1 It's been syringe - power since Asiad '82, The Economic Times, Sunday 1st March 1993.
2Id.
3 'Doping is spread across all levels of sports in India', THE INDIAN EXPRESS, Sunday 10th July, 2011

4 Editorial, ‘Dealing with the doping menace’, THE HINDU, July 12th 2011
5 K.P. Mohan, ‘Lifters, athletes dominate Indian doping list’, THE HINDU, July 7th 2012
6Manish Sirhindi, ‘Banned drugs found at NIS Campers' room’, Indian Express, June 26th 2001. See also MANAMAN SINGH CHHINA, ‘Doping: Banned drugs easily available near NIS in Patiala’, Headlines Today, July 5th 2011.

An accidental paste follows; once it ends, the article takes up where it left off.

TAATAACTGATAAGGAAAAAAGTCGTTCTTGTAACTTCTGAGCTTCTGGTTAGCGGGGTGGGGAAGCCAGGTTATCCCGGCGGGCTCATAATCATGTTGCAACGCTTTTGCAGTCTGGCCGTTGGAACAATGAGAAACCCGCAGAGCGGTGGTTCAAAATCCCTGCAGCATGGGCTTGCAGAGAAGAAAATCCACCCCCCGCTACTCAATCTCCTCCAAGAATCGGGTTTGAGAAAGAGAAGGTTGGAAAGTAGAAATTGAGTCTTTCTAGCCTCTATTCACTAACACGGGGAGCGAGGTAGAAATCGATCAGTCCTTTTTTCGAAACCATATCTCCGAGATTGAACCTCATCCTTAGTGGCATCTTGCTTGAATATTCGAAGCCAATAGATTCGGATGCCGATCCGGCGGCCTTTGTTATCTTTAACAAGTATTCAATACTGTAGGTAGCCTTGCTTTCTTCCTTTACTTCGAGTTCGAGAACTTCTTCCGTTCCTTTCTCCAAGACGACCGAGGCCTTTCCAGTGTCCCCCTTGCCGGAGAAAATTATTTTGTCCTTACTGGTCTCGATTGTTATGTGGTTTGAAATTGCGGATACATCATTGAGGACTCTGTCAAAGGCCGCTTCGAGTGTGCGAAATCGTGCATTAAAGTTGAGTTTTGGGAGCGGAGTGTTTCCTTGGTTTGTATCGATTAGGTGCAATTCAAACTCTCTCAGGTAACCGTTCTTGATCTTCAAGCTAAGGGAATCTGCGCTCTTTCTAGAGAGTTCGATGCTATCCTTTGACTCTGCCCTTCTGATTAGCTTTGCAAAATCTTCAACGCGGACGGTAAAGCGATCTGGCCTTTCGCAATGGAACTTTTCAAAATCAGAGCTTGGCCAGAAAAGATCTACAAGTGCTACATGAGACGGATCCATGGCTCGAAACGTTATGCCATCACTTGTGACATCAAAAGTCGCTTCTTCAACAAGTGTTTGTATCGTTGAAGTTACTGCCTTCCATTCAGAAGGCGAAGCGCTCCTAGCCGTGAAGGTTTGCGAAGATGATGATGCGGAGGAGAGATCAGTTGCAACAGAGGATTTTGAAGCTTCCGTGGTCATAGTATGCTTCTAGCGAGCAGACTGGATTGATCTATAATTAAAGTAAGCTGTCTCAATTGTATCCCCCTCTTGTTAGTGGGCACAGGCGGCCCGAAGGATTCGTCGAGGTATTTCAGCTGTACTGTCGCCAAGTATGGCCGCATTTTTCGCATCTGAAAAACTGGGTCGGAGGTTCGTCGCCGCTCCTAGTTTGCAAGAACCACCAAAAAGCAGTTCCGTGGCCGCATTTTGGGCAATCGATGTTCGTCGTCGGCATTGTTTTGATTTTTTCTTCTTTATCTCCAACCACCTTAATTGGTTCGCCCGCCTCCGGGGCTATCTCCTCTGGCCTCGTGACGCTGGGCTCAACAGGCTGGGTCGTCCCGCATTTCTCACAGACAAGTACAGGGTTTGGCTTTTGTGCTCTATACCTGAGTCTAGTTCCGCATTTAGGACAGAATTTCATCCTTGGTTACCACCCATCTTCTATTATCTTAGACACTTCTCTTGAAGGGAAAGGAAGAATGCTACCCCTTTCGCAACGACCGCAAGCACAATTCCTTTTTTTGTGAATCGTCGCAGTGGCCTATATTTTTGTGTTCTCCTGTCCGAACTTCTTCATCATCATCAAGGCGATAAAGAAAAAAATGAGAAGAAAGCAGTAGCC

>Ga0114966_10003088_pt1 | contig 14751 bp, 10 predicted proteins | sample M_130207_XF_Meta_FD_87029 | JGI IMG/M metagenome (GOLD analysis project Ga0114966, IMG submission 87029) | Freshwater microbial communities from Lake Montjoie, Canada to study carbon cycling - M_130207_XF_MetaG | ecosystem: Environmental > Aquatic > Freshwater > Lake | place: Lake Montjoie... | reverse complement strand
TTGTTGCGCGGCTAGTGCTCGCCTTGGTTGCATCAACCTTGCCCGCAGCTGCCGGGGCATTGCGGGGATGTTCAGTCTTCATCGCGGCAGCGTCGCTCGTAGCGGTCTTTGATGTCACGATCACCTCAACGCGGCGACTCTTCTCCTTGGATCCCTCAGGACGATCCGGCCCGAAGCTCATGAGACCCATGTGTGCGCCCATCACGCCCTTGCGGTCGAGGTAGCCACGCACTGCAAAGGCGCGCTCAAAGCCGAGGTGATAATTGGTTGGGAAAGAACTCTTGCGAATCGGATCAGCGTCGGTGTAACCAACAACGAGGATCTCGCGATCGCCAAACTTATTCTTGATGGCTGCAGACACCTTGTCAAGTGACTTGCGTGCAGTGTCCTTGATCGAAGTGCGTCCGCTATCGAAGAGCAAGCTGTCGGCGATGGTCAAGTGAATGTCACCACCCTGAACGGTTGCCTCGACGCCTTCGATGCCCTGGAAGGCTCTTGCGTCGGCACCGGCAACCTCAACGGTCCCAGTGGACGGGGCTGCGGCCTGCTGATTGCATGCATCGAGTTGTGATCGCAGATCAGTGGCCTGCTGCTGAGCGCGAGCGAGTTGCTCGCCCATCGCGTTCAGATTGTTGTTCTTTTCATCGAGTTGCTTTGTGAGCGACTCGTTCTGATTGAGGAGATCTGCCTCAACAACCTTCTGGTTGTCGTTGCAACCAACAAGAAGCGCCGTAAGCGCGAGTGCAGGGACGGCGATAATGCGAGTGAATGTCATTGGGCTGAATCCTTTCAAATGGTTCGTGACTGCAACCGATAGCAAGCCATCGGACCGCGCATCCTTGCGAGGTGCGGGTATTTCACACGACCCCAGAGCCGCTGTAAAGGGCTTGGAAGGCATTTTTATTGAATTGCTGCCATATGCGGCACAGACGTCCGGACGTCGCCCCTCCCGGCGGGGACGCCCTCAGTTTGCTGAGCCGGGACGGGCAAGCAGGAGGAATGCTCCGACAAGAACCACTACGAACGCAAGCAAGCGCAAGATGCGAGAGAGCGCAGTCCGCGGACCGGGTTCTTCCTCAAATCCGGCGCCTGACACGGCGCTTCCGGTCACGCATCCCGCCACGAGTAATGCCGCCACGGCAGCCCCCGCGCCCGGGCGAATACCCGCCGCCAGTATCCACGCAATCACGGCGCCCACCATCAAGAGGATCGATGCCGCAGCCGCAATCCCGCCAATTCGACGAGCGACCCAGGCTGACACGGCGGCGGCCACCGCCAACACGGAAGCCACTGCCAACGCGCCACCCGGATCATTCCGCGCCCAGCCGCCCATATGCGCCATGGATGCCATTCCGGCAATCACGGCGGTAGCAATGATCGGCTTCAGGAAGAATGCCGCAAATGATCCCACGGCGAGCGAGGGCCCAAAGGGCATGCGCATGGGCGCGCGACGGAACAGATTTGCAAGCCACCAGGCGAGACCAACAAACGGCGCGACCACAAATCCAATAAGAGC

7 As per the data published by NADA at https://www.nada.nic.in/writereaddata/mainlinkFile/File1586.pdf (last visited 5/4/13)
8 BBC News Asia, ‘Australian Sports rocked by doping inquiry’, February 7th 2013 at https://www.bbc.co.uk/news/world-asia-21363100 (last visited 5/4/13) 
9 Supra note 3
10 Geeta Anand, ‘Should Poor Countries Face the Same Doping Bar in Sports?’, The Wall Street Journal, March 21st 2012 at https://blogs.wsj.com/indiarealtime/2012/03/21/should-poor-countries-face-the-same-doping-bar-in-sports/ (last visited 5/4/13)